[1] Not to limit or constrain beings within mere choirs of taxonomy, which also hews close to the tree-like hierarchical structure of NP modes of thought rather than a more rhizomatic horizontal and intermingling model.

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  2. I agree that it is a matter of perspective. Philosophy as a whole is an attempt to organize the ‘massa confusa’ of observed phenomena, and any model or organization can be accurate or inaccurate, effective or ineffective, depending on its purpose and the context in which it is placed. Chain of Being (Aristotle) can be horizontal or vertical, and seems to become vertical when value within a certain context, e.g. money, is applied to the chain.

    A human steps on a spider thus appearing to having more ability to affect the spider and be unaffected by the spider than vice versa, and this would put humans higher on a chain of being that applies position in that chain to ability to affect and remain unaffected. But if one measures ecological effectiveness by use of insects as food, a spider can make more ecological use of eating a cricket than a human can, putting spiders higher on that chain. To try applying a Great chain, definitive and be-all-end-all, seems nauseatingly foolish though some still appear to try.

    Rhizomes are essentially chains that sprout more chains in other directions, so the idea of relationship between two objects does not seem to be the issue you have with NP. Use of a model does not detract from the interconnectedness of beings and ideas unless one tries to strictly apply a particular model to broad-ranging phenomena. Even saying that there are two different objects is inherently dualistic; comparative or dualistic consideration is a useful phenomena of consciousness. Where dualism becomes a problem is when it is over-used, over-simplifying relationships, resulting in decisions that are not effective within a full ecology.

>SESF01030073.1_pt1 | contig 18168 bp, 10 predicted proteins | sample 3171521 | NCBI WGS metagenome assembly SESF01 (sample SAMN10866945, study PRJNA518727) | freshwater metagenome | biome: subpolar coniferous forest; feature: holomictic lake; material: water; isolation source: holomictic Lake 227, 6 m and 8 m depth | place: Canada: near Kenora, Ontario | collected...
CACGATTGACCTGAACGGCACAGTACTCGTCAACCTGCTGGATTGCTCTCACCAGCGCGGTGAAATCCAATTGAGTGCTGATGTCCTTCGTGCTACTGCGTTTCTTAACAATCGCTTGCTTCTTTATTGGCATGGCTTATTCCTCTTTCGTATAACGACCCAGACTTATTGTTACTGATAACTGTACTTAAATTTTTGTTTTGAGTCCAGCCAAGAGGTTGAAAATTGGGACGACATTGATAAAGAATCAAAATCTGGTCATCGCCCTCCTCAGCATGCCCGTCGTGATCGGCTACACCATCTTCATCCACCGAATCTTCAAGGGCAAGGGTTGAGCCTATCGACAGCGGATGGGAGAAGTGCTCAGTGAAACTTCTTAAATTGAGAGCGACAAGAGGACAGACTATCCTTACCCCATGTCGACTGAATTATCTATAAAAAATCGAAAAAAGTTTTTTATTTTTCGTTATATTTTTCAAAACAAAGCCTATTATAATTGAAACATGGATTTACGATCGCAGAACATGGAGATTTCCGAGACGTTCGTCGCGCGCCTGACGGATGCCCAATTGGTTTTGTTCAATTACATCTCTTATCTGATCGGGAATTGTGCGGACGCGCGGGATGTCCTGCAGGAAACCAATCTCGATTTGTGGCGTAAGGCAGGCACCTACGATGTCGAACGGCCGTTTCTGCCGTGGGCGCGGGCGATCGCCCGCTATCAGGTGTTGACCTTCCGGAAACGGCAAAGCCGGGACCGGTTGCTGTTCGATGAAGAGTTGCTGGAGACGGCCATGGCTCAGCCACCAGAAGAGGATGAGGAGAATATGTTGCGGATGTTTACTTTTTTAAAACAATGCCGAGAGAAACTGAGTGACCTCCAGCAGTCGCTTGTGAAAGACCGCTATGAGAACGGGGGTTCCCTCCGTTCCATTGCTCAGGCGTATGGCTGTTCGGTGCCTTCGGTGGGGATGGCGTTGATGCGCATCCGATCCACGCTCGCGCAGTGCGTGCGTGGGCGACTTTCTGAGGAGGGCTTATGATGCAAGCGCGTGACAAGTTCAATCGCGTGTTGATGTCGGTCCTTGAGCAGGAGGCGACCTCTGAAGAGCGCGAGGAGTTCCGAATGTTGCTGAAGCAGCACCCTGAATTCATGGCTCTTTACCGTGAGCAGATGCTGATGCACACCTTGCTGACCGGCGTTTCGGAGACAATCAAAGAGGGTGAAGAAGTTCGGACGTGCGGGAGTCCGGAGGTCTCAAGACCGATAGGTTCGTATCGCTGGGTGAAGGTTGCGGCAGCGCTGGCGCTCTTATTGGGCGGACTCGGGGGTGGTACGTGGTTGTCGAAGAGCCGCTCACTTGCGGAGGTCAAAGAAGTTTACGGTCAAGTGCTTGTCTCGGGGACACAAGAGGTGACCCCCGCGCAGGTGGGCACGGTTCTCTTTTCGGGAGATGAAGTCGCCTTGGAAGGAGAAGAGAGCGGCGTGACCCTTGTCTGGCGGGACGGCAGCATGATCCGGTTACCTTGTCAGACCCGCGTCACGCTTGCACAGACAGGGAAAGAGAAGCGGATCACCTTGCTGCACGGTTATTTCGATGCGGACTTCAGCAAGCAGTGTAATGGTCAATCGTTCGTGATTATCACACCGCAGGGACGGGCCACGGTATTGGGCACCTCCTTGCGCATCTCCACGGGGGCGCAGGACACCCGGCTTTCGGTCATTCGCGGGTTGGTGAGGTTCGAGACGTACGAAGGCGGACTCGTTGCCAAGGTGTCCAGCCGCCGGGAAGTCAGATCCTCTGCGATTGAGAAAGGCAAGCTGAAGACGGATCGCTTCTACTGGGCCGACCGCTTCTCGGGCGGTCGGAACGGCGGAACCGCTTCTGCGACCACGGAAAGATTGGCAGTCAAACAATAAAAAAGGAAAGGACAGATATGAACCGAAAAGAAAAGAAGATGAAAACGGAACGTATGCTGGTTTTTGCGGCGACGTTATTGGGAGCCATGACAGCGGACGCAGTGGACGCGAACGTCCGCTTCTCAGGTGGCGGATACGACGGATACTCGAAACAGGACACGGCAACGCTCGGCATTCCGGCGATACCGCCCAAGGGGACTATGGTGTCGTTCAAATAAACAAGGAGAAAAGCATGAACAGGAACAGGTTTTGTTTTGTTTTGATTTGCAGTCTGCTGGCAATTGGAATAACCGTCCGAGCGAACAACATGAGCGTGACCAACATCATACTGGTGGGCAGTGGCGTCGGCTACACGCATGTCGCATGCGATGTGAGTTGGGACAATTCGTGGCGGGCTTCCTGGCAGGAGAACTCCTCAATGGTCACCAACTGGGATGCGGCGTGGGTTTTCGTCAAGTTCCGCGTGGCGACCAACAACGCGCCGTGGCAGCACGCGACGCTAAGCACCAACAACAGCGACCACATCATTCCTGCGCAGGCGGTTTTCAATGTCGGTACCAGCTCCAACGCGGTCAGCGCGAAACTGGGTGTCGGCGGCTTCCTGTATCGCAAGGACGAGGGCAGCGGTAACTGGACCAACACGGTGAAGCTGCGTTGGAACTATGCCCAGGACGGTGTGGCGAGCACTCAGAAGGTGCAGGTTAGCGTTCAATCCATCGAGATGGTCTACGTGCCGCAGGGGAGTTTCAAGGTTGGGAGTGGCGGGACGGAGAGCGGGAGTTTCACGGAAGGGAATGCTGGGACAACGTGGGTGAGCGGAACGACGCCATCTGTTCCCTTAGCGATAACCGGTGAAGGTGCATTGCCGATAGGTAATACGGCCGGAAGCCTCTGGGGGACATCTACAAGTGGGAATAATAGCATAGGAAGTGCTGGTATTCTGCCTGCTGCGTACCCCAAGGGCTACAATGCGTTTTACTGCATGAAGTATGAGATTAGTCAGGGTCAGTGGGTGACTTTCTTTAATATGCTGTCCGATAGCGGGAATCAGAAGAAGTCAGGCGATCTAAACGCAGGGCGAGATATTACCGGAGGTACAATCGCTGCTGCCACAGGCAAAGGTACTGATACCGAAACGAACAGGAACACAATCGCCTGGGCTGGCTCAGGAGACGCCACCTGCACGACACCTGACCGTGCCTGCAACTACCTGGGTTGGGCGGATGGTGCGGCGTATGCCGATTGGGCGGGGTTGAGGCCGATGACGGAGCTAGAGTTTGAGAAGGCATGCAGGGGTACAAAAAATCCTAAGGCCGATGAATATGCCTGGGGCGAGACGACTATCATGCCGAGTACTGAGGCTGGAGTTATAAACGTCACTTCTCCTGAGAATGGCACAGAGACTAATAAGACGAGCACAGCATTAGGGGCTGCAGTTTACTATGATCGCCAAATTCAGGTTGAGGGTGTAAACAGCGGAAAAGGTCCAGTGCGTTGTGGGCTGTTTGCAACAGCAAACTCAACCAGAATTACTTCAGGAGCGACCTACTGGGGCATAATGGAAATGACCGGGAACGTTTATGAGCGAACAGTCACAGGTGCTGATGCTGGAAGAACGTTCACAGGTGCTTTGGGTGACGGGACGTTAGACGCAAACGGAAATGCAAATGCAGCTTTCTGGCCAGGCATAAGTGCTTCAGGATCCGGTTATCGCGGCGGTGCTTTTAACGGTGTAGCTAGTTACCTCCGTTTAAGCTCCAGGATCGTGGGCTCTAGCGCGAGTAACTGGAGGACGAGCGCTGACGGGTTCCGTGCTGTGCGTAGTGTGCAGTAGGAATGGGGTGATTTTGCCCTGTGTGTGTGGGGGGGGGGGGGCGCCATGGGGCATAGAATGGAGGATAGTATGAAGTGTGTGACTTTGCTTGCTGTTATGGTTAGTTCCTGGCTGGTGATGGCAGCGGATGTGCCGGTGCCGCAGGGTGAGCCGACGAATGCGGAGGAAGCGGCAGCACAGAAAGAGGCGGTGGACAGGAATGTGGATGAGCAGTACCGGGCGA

Symbols are not ‘merely’ anything, to me. Every symbol’s qualities are ecological, being multi-layered (having interrelated meanings in different contexts), poly-valent (having multiple meanings in the same context), multi-dimensional (having qualities on multiple planes of existence e.g. physical planes as well as non-physical planes), and cannot be fully known or understood by a human consciousness. The symbol becomes an entity unto itself through its relationship with all of these meanings, much like you described of the sigils and icons. A sign, contrasted with a symbol, reflects a communication of something known, a traffic stop sign for example, having a singular meaning and intended for a particular context, such as intending to halt motion toward the readable portion of the traffic stop sign. So to say that Rosemary shares qualities with the Sun and Fire, especially if it was grown via photosynthesis with light provided by the Sun, does not appear inaccurate to me nor does it in any way reduce its importance or make it “lowly” in comparison to the Sun. It is more of a “yes-and” than “either-or” thing for me.

    I suppose the summary of all that is that NP is only detrimental to those who do not know the instances and the degree to which it can be used effectively, like with “unexamined NP”. And I think you and I agree that materialism is grossly inadequate as a measure for experience.